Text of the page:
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Lehrstuhl Mikrobiologie, Grohmann-Research


Fakultät für Biologie und Vorklinische Medizin
Institut für Biochemie, Genetik und Mikrobiologie
Lehrstuhl für Mikrobiologie & Archaeenzentrum
Prof. Dr. Dina Grohmann - Research

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Mechanisms of archaeal transcription

Transcription is one of the most fundamental processes in life carried out by RNA polymerases (RNAP). A plethora of basal and gene-specific transcription factors interact physically and functionally with RNAP which results in the execution of a highly fine-tuned genetic program that is at the very heart of biology. Our projects aim to expand our understanding of transcriptional regulation and transcription complex organisation and dynamics. Over the last years we were able to shed light on the dynamics of the archaeal transcription machinery using fluorescence-based single-molecule measurements in combination with classical biochemical approaches. To this end, we exploit our unique fluorescently labelled recombinant archaeal transcription system derived from the archaeal organism Methanocaldococcus jannaschii which allowed us for example to map the binding site of transcription factor E at the surface of the RNAP and to describe the factor swapping mechanism between transcription factor E and Spt4/5. Recently, we were able to monitor the conformational distortion of the promoter DNA induced by TBP (TATA-binding protein) for two archaeal and the eukaryotic transcription system in real-time and found that eukaryotic and archaeal TBP follow different DNA bending pathways translating into different regulatory modes during early steps of gene expression.

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Figure 1: A fluorescently labeled archaeal transcription system (adapted from Schulz et al and Grohmann, Methods, 2015, Methods, 86:10-18). Top: The archaeal RNA polymerase from Sulfolobus shibatae (PDB: 2WAQ). The subunits are individually color-coded and the seven labeling sites used in a variety of studies are marked with a red sphere. Site-specific coupling of fluorophores to the large subunits Rpo1'(light grey) and Rpo2" (gold) is achieved via a bioorthogonal coupling reaction between the unnatural amino acid p-azidophenylalanine introduced at this site and a phosphine-derivative of a fluorescent dye. Bottom: Structural presentation of the basal transcription factors TBP (TATA-binding protein), transcription factor B (TFB) and E (TFE). Crystal structure of Methanocaldococcus jannaschii TBP (PDB: 2Z8U). Model of archaeal TFB presented in Nagy et al. based on the TBP-TATA-TFB structure from Pyrococcus woesei and the eukaryotic TFIIB structure (Nagy, Grohmann and Michaelis, 2015, Nature Communications, 6:6161). Homology model of TFE from Methanocaldococcus jannaschii TFE (Grohmann et al and Werner, 2011, Molecular Cell, 43:263-74).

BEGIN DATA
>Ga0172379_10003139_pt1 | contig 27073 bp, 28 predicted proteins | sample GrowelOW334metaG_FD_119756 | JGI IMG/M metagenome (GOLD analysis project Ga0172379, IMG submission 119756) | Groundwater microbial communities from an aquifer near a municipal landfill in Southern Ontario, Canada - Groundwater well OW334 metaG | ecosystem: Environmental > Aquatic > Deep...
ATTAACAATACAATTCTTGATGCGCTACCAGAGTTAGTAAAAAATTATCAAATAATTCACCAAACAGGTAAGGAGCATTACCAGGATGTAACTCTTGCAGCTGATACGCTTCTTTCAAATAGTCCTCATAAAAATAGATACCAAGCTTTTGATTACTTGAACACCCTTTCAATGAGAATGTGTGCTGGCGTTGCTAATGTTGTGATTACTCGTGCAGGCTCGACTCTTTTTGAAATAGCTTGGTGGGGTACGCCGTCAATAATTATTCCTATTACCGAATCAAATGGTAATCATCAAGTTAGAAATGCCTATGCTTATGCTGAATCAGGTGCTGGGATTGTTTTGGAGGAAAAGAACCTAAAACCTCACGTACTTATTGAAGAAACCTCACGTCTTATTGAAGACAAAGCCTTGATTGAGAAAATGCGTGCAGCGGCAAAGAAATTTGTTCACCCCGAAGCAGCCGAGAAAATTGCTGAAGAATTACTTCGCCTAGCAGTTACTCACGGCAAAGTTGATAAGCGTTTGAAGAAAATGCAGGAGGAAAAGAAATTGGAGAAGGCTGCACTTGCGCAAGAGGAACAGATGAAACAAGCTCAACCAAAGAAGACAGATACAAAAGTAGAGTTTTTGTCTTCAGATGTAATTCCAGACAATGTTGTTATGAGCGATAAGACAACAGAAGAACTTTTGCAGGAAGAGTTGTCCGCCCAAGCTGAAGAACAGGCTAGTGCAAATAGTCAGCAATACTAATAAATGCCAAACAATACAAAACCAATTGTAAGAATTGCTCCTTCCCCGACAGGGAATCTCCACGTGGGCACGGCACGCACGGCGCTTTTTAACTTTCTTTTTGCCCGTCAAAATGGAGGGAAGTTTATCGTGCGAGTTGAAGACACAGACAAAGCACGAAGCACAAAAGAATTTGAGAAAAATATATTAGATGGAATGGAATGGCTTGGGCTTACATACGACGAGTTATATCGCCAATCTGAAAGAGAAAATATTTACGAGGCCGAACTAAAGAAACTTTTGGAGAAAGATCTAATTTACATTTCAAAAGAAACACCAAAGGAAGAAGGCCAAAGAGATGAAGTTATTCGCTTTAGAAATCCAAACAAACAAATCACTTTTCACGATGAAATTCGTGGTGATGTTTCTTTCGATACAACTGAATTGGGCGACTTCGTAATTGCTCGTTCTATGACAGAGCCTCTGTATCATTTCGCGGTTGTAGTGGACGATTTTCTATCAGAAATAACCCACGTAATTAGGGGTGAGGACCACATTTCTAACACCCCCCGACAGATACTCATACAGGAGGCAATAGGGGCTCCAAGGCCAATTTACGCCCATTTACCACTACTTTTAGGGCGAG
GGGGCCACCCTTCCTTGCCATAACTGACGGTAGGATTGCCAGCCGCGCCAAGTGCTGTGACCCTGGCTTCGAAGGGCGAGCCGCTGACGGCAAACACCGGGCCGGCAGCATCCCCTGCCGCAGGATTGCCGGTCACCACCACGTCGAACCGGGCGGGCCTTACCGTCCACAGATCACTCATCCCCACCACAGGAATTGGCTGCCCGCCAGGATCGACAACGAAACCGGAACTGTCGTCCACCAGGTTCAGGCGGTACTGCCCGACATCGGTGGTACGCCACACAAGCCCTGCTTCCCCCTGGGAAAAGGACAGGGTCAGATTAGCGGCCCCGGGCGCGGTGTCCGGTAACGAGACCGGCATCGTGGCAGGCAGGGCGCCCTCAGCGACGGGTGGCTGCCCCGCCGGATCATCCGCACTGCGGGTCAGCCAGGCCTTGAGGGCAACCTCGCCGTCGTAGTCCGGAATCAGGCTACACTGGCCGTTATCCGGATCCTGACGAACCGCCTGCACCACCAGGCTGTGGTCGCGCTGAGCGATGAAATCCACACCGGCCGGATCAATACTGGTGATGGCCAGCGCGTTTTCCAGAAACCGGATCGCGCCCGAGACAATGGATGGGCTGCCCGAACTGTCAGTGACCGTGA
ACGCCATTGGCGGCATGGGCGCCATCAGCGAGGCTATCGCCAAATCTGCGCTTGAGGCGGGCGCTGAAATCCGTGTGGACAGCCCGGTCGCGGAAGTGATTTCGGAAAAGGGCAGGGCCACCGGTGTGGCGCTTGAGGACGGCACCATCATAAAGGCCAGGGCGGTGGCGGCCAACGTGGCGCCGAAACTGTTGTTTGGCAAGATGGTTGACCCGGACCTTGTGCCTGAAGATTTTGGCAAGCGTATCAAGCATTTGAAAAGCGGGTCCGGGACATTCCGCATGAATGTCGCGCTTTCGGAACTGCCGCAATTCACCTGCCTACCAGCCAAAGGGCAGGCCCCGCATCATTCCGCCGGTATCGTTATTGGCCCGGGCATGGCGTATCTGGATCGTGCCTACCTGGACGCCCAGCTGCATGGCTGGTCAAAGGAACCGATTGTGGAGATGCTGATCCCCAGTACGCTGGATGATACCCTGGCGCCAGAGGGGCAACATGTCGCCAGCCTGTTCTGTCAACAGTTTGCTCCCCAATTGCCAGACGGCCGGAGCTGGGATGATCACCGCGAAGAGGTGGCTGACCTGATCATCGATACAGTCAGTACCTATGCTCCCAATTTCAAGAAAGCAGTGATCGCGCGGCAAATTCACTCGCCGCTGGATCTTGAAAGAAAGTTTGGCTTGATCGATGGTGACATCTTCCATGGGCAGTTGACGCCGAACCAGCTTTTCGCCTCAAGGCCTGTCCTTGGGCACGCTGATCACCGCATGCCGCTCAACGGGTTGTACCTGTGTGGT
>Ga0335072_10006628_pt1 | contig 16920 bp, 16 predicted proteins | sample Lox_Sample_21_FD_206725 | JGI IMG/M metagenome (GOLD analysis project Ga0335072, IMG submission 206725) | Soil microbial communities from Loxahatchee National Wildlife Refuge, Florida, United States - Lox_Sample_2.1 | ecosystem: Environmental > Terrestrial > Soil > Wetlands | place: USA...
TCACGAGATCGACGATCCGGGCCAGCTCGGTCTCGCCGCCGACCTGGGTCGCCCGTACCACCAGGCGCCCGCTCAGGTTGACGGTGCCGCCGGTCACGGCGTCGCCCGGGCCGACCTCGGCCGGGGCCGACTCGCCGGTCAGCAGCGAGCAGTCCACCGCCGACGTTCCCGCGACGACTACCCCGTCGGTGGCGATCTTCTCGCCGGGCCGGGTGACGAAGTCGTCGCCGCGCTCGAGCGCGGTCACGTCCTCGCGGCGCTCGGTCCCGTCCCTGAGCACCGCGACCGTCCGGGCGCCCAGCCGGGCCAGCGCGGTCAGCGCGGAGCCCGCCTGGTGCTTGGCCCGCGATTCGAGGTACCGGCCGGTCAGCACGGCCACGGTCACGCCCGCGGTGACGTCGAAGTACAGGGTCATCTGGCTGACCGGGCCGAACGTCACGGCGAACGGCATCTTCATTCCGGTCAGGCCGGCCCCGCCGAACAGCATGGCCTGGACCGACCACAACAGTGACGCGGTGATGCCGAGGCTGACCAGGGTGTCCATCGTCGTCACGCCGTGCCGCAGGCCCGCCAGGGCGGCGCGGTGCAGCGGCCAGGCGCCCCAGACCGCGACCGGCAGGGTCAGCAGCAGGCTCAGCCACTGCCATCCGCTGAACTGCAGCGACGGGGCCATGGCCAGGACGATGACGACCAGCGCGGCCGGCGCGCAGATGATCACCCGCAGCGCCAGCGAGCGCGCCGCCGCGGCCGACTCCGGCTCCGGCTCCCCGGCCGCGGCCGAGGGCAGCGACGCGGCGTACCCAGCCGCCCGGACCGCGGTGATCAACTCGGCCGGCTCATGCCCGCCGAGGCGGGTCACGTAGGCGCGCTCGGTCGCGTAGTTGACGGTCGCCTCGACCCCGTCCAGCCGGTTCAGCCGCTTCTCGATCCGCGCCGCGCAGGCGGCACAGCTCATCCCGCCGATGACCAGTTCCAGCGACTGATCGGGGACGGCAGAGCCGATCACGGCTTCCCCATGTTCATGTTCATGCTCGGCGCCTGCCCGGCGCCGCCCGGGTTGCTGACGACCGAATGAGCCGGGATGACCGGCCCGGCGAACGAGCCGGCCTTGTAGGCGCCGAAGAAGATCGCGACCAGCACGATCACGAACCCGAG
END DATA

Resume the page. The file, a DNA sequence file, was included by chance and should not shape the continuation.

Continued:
Function and mechanism of archaeal Argonaute

In eukaryotic organisms, Argonaute is the functional core of the RNA-silencing machinery critically involved in the regulation of gene expression. Despite the mechanistic and structural similarities between archaeal, bacterial and eukaryotic Argonaute proteins, the biological function of bacterial and archaeal Argonautes is only poorly understood. We especially focus on an archaeal Argonaute variant from the organism Methanocaldococcus jannaschii. We were able to show that this Argonaute variant is the only prokaryotic Argonaute that exclusively utilizes DNA substrates. We are especially interested in the structural features and dynamic behaviour of Argonaute that promote substrate recognition and cleavage, thereby revealing differences and similarities in eukaryotic and prokaryotic Argonaute biology.